February 01, 2013
David Glusman, Advisory Services Partner, Quoted in Accounting Web Article "NASBA Opposes AICPA's Proposed FRF for SMEs"
By Frank Byrt
The long-running debate over who's responsible for developing a framework for standards for financial reporting by privately held, small and midsized US businesses is far from over.
The American Institute of CPAs (AICPA) is getting push back for its Proposed Financial Reporting Framework for Small- and Medium-Sized Entities, which would create a non-GAAP (generally accepted accounting principles) financial reporting framework for small and medium-sized entities (FRF for SMEs).
The AICPA says its proposal will result in a less complicated and therefore less costly accounting system for smaller, privately held firms than one that would come from having to adhere to the requirements of GAAP, while still presenting an accurate financial picture of the business.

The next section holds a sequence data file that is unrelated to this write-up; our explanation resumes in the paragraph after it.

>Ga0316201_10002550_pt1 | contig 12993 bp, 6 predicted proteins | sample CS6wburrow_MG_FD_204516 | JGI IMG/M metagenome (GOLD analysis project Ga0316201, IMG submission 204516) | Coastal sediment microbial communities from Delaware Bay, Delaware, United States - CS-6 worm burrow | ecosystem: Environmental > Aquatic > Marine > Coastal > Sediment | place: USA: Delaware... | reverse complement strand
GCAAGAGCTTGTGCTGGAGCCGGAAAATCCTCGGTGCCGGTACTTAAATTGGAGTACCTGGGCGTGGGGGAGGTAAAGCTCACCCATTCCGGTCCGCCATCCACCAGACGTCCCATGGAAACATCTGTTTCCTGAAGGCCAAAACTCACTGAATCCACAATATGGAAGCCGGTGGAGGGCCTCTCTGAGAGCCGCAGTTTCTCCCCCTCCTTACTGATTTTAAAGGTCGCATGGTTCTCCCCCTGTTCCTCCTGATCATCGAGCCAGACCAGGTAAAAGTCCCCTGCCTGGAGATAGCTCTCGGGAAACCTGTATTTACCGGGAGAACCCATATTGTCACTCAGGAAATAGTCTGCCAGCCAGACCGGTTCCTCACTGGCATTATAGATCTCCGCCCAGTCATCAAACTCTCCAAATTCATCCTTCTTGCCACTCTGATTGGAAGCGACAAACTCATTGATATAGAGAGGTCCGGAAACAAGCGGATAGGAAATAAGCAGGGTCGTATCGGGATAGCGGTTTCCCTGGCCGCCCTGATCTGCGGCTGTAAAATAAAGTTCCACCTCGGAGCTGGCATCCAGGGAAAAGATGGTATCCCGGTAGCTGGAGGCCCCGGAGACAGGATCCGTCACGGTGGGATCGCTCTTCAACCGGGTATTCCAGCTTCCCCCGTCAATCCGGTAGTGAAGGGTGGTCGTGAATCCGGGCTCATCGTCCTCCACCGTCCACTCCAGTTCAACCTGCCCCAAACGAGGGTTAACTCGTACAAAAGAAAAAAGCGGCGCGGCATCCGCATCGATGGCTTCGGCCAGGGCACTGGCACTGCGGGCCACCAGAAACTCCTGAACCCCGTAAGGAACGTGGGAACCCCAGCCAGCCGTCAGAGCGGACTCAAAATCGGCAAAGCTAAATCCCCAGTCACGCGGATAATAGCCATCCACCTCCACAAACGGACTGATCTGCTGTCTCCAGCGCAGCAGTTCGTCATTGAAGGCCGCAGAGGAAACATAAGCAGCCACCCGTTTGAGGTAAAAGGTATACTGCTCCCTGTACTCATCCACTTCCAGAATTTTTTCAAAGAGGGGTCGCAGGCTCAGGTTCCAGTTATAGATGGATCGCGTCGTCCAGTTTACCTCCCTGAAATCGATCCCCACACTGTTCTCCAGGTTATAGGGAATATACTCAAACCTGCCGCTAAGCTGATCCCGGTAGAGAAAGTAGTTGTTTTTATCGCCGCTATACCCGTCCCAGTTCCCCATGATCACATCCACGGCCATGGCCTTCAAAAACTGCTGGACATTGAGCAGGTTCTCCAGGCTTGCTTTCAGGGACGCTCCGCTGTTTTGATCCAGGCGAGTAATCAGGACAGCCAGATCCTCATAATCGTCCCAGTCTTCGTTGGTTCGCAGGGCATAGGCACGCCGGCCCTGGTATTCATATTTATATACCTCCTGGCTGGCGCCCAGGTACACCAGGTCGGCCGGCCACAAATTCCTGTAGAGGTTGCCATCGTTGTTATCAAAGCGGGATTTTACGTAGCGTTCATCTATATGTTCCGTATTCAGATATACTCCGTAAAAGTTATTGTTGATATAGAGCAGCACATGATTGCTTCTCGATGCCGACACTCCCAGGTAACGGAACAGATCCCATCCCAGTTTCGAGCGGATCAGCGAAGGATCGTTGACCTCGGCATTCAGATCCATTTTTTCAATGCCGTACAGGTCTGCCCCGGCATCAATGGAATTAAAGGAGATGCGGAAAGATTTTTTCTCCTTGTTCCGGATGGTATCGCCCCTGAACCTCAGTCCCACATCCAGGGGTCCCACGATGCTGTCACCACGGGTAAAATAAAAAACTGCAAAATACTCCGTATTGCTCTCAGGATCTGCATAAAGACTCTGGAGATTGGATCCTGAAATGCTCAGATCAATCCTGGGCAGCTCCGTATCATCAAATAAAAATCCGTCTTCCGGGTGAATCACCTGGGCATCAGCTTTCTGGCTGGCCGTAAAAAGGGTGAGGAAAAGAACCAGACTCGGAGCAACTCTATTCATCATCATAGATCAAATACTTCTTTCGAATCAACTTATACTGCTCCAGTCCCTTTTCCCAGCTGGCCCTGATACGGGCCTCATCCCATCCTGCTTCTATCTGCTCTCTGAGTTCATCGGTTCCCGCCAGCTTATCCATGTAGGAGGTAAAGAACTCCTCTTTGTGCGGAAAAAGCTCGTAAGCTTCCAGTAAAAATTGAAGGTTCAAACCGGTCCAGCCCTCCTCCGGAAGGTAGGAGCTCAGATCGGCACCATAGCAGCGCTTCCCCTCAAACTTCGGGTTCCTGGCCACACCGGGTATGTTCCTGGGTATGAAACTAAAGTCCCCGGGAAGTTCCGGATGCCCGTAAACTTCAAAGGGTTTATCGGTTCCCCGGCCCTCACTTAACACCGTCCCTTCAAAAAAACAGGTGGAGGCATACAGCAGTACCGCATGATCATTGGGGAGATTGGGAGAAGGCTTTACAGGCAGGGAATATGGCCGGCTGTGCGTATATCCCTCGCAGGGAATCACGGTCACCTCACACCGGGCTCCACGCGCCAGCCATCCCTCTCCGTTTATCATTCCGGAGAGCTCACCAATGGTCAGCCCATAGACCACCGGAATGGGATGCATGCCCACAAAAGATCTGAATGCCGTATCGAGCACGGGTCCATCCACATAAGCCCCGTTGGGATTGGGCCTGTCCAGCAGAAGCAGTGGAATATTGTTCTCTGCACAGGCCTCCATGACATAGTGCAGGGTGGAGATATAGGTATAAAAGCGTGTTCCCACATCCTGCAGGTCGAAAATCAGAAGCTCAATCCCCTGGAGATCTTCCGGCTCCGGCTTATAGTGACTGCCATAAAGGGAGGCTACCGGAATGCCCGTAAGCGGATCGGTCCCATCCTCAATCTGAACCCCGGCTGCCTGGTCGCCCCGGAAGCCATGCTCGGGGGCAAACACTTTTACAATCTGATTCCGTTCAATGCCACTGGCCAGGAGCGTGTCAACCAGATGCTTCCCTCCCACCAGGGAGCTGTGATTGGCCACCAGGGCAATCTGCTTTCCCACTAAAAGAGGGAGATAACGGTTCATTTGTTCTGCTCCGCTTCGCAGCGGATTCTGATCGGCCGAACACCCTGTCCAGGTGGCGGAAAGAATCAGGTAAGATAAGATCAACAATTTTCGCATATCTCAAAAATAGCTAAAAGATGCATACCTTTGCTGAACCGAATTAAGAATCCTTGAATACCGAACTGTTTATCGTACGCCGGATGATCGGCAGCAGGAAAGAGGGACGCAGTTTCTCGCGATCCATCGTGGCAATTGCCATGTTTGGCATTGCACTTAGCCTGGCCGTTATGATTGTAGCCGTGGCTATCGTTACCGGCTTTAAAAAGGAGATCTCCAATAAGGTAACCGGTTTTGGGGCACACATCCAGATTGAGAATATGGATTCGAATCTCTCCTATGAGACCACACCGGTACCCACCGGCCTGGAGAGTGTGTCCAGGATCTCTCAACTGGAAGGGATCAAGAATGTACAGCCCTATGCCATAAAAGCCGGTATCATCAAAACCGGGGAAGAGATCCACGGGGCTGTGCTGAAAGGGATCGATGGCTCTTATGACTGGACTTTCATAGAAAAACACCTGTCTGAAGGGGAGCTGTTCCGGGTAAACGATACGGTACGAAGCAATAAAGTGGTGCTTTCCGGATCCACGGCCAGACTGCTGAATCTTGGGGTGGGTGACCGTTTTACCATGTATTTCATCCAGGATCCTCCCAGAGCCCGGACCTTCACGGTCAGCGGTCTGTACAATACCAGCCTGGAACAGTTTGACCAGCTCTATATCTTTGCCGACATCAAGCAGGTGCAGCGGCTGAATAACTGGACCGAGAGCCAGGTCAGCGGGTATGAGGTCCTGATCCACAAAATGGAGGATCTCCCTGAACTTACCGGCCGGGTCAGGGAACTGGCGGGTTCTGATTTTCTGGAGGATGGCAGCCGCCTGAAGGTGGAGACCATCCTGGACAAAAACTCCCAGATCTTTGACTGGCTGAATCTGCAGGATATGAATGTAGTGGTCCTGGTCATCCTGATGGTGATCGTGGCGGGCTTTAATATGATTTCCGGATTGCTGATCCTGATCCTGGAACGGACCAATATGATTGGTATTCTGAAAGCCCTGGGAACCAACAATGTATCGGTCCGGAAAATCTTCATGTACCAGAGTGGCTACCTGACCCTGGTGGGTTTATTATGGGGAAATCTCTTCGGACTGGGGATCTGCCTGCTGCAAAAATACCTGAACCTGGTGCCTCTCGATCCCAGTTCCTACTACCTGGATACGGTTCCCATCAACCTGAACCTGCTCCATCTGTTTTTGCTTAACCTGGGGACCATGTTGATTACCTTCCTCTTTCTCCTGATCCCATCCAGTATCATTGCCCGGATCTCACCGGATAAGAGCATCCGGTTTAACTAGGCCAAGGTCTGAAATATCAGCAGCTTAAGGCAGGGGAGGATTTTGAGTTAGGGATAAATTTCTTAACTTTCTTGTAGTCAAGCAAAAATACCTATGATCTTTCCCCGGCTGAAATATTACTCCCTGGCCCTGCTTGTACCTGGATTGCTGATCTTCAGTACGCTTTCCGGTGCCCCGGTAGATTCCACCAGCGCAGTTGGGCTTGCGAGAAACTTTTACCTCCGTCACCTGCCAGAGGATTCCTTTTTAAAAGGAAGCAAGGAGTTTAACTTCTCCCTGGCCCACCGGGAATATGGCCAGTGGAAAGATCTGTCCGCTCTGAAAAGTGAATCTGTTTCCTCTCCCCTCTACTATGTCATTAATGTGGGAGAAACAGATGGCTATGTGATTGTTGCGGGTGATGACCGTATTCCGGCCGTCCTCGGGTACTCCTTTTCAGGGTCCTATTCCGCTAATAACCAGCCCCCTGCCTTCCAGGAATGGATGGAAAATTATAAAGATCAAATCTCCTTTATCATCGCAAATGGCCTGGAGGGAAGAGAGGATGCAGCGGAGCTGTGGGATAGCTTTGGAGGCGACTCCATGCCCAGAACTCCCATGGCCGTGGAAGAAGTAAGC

But on the other side of the debate is David Glusman, CPA and partner-in-charge of Marcum LLP's Philadelphia office. He says that he and his firm "believe that the AICPA proposal is a good proposal for our clients and for small and midsized businesses."
Glusman said, "My point of view is 'what does the business community need and want?'" Holding smaller, privately-held businesses to the same GAAP standards as huge, publicly-held companies "is overkill. The people who read their financials are management, who may be entrepreneurs or family, their bank, and maybe some outside investors.
"The bankers are the biggest users of their financials and they don't need the over-reporting," rather, they're most interested in whether the company is in compliance with its loan covenants, Glusman said. "For a long time, it's been a debate of big GAAP versus little GAAP, and I think the AICPA'S current draft is a good resolution that makes [reporting financials] for small and midsized businesses more efficient and saves them time and money."